Apple Inc found that its main supplier in Asia has been employing high-school students working illegal overtime to assemble the iPhone X. Interns at a factory operated by Hon Hai Precision Industry Co, part of Taiwan’s Foxconn Technology Group, worked voluntarily and received benefits, though worked longer days than Chinese law permits, Apple said in a statement. The Financial Times reported earlier Tuesday that a group of 3,000 students from the Zhengzhou Urban Rail Transit School were sent to work at the local facility.
“During the course of a recent audit, we discovered instances of student interns working overtime at a supplier facility in China,” Apple said. “When we found that some students were allowed to work overtime, we took prompt action.” The students worked at the factory as part of a three-month stint that was billed as “work experience,” and was required to graduate, the FT reported. Six of the students told the FT they routinely worked 11-hour days assembling Apple’s flagship smartphone, which constitutes illegal overtime for student interns under Chinese law.
Apple’s supply chain has faced criticism over poor labor standards for years, and the company has pushed manufacturing partners to improve factory conditions or risk losing business. However, this year the company released two new iPhones for the first time, putting extra pressure on its suppliers and assemblers to churn out millions of handsets ahead of the key holiday shopping season.
“Ultimately it’s about production needs. From Apple’s actions, it seems like they don’t care about the labor standards they set previously,” said Li Qiang, founder of New York-based advocacy group China Labor Watch, which monitors working conditions in Apple’s supply chain. “Apple actually knew about this a couple of weeks ago, however they haven’t resolved the issue yet,” Qiang added. “They could have stopped these students working night shifts and long hours sooner, but they didn’t do that.”\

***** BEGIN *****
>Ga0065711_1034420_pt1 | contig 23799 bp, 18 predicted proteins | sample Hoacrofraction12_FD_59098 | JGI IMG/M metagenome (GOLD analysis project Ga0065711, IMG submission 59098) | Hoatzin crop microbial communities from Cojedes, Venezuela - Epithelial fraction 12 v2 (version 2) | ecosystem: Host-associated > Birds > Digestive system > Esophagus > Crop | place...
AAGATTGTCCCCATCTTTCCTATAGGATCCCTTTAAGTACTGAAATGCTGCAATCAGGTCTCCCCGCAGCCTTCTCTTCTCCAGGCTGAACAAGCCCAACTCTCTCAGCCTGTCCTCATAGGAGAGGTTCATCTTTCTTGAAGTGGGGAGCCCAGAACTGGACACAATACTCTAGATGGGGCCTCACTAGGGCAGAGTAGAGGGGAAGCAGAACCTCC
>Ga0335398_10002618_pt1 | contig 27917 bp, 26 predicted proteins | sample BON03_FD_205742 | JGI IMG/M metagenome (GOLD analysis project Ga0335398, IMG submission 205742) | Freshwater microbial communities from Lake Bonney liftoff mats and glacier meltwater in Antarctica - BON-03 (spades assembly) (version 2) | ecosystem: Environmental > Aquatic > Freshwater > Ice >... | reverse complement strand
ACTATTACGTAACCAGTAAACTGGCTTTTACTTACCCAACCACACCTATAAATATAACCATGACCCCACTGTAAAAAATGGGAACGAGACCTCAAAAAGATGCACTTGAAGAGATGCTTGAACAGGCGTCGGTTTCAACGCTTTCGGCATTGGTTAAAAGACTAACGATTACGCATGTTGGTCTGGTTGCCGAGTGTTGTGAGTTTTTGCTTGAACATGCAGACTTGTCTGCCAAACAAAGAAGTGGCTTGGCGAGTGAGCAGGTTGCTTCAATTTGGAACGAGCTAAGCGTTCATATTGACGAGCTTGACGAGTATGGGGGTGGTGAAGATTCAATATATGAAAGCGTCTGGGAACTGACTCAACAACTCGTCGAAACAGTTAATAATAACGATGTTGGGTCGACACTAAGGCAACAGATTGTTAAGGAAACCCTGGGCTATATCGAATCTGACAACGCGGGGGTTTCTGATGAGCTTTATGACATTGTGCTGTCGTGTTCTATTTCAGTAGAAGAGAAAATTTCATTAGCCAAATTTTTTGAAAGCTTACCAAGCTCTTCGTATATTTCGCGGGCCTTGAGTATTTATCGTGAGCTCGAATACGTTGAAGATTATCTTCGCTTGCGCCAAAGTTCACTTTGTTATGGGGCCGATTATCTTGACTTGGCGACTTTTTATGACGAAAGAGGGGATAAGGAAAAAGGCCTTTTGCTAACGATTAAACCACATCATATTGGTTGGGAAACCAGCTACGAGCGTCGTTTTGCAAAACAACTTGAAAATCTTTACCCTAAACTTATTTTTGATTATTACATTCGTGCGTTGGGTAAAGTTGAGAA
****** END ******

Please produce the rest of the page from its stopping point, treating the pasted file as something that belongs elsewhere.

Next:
Apple’s latest model, the $999 iPhone X, faced hiccups in production that stymied some suppliers and held back business for Hon Hai, which gets more than half its sales from the Cupertino, California-based company. Hon Hai is the exclusive assembler of the iPhone X and Apple didn’t start selling its marquee device until November, almost two months after the iPhone 8 hit shelves. The delay led to a 39 percent drop in Hon Hai’s net income in the three months ended September.
Foxconn said company policy doesn’t allow interns, who represent a “very small’’ percentage of its workforce, to work more than 40 hours a week on “program-related assignments.” Foxconn did acknowledge, however, a “number of cases where portions of our campuses have not adhered to this policy. We have investigated all of these cases and confirmed that while all work was voluntary and compensated appropriately, the interns did work overtime in violation of our policy.” Foxconn said it has taken action to correct the situation and will review the internship program to ensure that it’s in compliance and that the event “will not be repeated.”
Apple said that the student overtime was voluntary but that it shouldn’t have been permitted. The company said a team of specialists are on site at the facility working with management on systems to ensure appropriate standards are adhered to. China Labor Watch’s Qiang said there have been improvements in Shanghai factories that work on Apple products. The company requires factories in that city to buy social insurance for all workers, and it plans to put this in place for all factories it works with in China, he said. This type of insurance covers things like health care, work injuries and retirement.